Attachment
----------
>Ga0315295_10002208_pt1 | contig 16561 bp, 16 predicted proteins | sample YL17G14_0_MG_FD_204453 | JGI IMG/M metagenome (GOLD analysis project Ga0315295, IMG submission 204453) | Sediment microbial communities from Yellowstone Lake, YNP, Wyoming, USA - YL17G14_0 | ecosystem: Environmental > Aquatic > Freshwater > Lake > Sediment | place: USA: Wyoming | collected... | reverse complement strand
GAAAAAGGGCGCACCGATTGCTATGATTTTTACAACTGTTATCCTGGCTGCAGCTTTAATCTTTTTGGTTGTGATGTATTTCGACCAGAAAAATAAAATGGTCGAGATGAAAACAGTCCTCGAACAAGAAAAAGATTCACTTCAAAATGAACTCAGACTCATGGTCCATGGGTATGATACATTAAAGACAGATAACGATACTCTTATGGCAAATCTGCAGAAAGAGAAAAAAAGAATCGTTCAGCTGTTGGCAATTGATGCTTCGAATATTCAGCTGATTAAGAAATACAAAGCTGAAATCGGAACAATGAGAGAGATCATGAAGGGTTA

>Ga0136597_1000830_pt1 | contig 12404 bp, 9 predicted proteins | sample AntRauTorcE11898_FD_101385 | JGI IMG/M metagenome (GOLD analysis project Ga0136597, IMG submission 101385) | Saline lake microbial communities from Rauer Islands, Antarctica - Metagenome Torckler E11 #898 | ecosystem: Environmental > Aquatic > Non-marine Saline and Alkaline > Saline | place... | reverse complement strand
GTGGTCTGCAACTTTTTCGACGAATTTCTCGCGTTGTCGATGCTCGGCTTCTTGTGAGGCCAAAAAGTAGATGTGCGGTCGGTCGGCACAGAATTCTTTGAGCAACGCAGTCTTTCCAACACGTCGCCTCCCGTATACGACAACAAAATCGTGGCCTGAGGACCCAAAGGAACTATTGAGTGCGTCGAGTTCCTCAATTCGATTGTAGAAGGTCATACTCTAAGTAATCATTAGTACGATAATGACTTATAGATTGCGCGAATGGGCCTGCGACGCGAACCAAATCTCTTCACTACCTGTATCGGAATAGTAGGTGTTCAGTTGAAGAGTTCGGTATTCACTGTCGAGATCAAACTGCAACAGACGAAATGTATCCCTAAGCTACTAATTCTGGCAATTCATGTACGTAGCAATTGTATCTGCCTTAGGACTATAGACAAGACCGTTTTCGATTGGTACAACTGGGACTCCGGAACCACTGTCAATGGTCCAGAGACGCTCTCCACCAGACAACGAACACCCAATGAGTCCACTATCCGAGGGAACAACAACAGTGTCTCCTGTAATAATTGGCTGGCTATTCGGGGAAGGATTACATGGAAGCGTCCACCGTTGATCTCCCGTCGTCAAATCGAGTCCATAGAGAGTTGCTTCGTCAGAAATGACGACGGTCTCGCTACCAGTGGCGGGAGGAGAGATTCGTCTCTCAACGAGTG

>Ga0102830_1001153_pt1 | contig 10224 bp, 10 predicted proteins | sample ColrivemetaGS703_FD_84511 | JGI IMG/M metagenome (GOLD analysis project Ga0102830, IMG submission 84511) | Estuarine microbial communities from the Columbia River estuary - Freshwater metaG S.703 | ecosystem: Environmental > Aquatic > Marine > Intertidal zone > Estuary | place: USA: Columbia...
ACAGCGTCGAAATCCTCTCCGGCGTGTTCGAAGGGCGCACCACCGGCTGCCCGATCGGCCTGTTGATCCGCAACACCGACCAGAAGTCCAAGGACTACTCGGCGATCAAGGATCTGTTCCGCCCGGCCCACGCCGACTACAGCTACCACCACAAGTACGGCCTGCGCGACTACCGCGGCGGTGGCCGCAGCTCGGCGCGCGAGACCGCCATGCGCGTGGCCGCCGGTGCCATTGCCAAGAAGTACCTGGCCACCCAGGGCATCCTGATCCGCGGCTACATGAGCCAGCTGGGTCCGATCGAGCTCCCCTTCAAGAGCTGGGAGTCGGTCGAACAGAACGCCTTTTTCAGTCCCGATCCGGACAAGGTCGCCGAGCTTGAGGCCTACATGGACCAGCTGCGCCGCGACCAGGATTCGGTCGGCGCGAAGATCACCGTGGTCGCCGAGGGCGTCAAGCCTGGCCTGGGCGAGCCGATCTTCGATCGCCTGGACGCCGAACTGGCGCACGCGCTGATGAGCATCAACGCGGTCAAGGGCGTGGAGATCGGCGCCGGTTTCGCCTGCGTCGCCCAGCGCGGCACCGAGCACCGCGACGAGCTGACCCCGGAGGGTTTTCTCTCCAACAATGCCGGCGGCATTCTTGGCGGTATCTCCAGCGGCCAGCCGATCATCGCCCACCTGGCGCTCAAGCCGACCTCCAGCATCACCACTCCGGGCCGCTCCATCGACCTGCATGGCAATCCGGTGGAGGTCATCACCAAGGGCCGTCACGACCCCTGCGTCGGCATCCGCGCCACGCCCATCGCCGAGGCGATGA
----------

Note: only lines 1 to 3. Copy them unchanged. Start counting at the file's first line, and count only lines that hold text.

>Ga0315295_10002208_pt1 | contig 16561 bp, 16 predicted proteins | sample YL17G14_0_MG_FD_204453 | JGI IMG/M metagenome (GOLD analysis project Ga0315295, IMG submission 204453) | Sediment microbial communities from Yellowstone Lake, YNP, Wyoming, USA - YL17G14_0 | ecosystem: Environmental > Aquatic > Freshwater > Lake > Sediment | place: USA: Wyoming | collected... | reverse complement strand
GAAAAAGGGCGCACCGATTGCTATGATTTTTACAACTGTTATCCTGGCTGCAGCTTTAATCTTTTTGGTTGTGATGTATTTCGACCAGAAAAATAAAATGGTCGAGATGAAAACAGTCCTCGAACAAGAAAAAGATTCACTTCAAAATGAACTCAGACTCATGGTCCATGGGTATGATACATTAAAGACAGATAACGATACTCTTATGGCAAATCTGCAGAAAGAGAAAAAAAGAATCGTTCAGCTGTTGGCAATTGATGCTTCGAATATTCAGCTGATTAAGAAATACAAAGCTGAAATCGGAACAATGAGAGAGATCATGAAGGGTTA

>Ga0136597_1000830_pt1 | contig 12404 bp, 9 predicted proteins | sample AntRauTorcE11898_FD_101385 | JGI IMG/M metagenome (GOLD analysis project Ga0136597, IMG submission 101385) | Saline lake microbial communities from Rauer Islands, Antarctica - Metagenome Torckler E11 #898 | ecosystem: Environmental > Aquatic > Non-marine Saline and Alkaline > Saline | place... | reverse complement strand